Review policies with your lawyer on a regular basis

By Samuel Nagler

The most critical but often overlooked policies for large family businesses tend to fall into two categories: transitions and day-to-day business operations.

Leadership and other transition issues may be frequently discussed, and sometimes put into writing, but without the proper structures you could find your policies falling short at the worst possible time—in the midst of an unexpected change. In addition, sometimes informal practices around day-to-day operations become entrenched. Failing to discuss these practices with counsel can leave you vulnerable.

In the course of attending to such “mundane” matters as keeping the business afloat and making a profit, owners and senior leaders may not focus on issues we lawyers tend to worry about. Reminding yourself now to revisit these policies could save you costly legal bills later on.

1. Don’t wait for a transition before checking your plan.

Whether your organizational documents have served you well historically or you haven’t looked at them in years because no problems have come up, a failure to examine transition policies can leave you vulnerable when change takes place.

• Retiring leaders: Consider the scenario in which the founder is contemplating retiring or limiting his or her involvement. The operative documents may have given the founder broad authority to make decisions on behalf of the business, or this may have been the practice regardless of formal policy.

If the next generation is to succeed the founder, more fine-tuning of the control mechanisms may be necessary. Which decisions can the new leaders of the company implement unilaterally, and which require approval of the governing body? Contracts over a specific amount? Change in product lines? Hiring and firing of key personnel? Budget approval? Instituting or settling litigation?

If other family members do not feel comfortable with the new leader having the same degree of power the founder had, those controls must be addressed in the governing documents. Revisiting operative documents regularly instead of waiting for transitions to hit can help you address family members’ concerns and avoid tying the new leader’s hands.

• Divorcing owners: Your operating/shareholder agreement should already contemplate owner or shareholder divorce, but periodic review with counsel can flush out any vulnerabilities.

For example, many agreements restrict transfers of ownership interests in general but create exceptions for transfers to spouses. A well-drafted agreement gives the company and the other owners the right to purchase shares from a spouse who is obtaining those shares through a divorce decree. Your documents should also ensure that the spouse obtaining shares through a divorce cannot freely convey those shares to a new spouse upon remarriage.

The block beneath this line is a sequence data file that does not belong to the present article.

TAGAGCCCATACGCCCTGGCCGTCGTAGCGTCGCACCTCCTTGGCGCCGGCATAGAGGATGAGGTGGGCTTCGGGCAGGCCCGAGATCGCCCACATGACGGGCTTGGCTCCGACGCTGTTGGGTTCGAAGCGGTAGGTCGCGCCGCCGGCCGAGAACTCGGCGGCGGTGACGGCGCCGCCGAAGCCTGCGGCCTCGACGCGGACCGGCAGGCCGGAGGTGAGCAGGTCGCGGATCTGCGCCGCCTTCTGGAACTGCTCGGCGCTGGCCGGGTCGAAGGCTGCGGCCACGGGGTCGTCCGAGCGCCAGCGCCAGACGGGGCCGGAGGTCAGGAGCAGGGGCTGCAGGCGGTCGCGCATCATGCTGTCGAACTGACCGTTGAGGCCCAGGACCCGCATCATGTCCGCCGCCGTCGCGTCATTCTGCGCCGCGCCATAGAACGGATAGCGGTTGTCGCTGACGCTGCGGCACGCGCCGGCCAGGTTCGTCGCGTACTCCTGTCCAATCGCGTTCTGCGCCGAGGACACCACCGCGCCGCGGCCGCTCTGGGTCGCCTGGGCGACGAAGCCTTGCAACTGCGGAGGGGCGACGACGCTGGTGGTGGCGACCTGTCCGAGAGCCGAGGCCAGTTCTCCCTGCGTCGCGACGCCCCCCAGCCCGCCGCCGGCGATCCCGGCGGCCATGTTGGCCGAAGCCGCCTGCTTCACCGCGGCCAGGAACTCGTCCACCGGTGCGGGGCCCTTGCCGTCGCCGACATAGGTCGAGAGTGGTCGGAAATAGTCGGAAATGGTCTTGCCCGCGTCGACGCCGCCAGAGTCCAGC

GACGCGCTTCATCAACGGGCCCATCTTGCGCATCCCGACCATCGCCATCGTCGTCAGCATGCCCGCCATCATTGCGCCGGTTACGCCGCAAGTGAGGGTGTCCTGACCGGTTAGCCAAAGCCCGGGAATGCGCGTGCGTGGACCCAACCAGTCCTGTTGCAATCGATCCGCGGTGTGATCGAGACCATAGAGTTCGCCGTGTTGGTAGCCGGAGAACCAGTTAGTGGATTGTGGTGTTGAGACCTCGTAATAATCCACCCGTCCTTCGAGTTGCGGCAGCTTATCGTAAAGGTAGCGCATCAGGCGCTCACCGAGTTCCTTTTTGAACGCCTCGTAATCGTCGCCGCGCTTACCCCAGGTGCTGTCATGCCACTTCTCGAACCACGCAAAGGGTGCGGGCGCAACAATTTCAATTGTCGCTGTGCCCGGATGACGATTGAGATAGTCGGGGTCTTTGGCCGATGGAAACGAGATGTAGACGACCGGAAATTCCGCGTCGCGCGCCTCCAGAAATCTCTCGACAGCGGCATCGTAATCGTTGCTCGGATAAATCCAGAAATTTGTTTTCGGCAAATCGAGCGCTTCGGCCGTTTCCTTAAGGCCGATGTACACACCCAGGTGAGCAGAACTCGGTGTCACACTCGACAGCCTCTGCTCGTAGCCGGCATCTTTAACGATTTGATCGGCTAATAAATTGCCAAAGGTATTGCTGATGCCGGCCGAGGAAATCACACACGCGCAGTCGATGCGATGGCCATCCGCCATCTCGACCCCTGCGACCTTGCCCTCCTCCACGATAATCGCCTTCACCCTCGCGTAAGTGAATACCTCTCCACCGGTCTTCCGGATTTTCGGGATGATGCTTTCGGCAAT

• Death of a leader: Don’t wait until an owner is dying (or passes suddenly) to review the other owners’ rights or obligations with regard to purchasing shares. Typically the operative documents set forth specific timelines for exercising such rights, but it behooves you to prepare in calmer times.

• Special S corporation concerns: Upon the death of a shareholder, S corporations can face another pitfall that can put at risk their S corporation status.

For estate planning purposes, shareholders often convey their shares to a grantor trust. In the event of the shareholder’s death, that trust loses its grantor status. This requires the trust to make a specific election with the IRS to remain an eligible S corporation shareholder and preserve the company’s S corporation status.

It is important to note the election deadline and obtain confirmation that the election has been made in a timely manner.

2. Stay years ahead of a potential sale.

• Audited financials: If your company produces only reviewed or compiled financial statements, it’s usually advisable to switch to audited statements three years before the business is sold.

Though no one looks forward to audit time, and it is a more expensive option, the benefits of increasing a potential buyer’s confidence and getting ahead of potential issues generally provide ample payoff.

• Key non-family employees: While a sale generally will not be disclosed to employees until the closing is imminent, the buyer may require the services of certain non-family employees.

Even when these employees have a longstanding relationship of mutual trust with the family, it’s prudent to discuss their goals for employment and tolerance for non-competition terms in the event of a sale.

• A plan for problem solving: In the early stages of considering a sale, you would be wise to develop a process and timeline to identify, quantify and (if possible) resolve any issues that would be of concern to a buyer. These might include major litigation or environmental liability.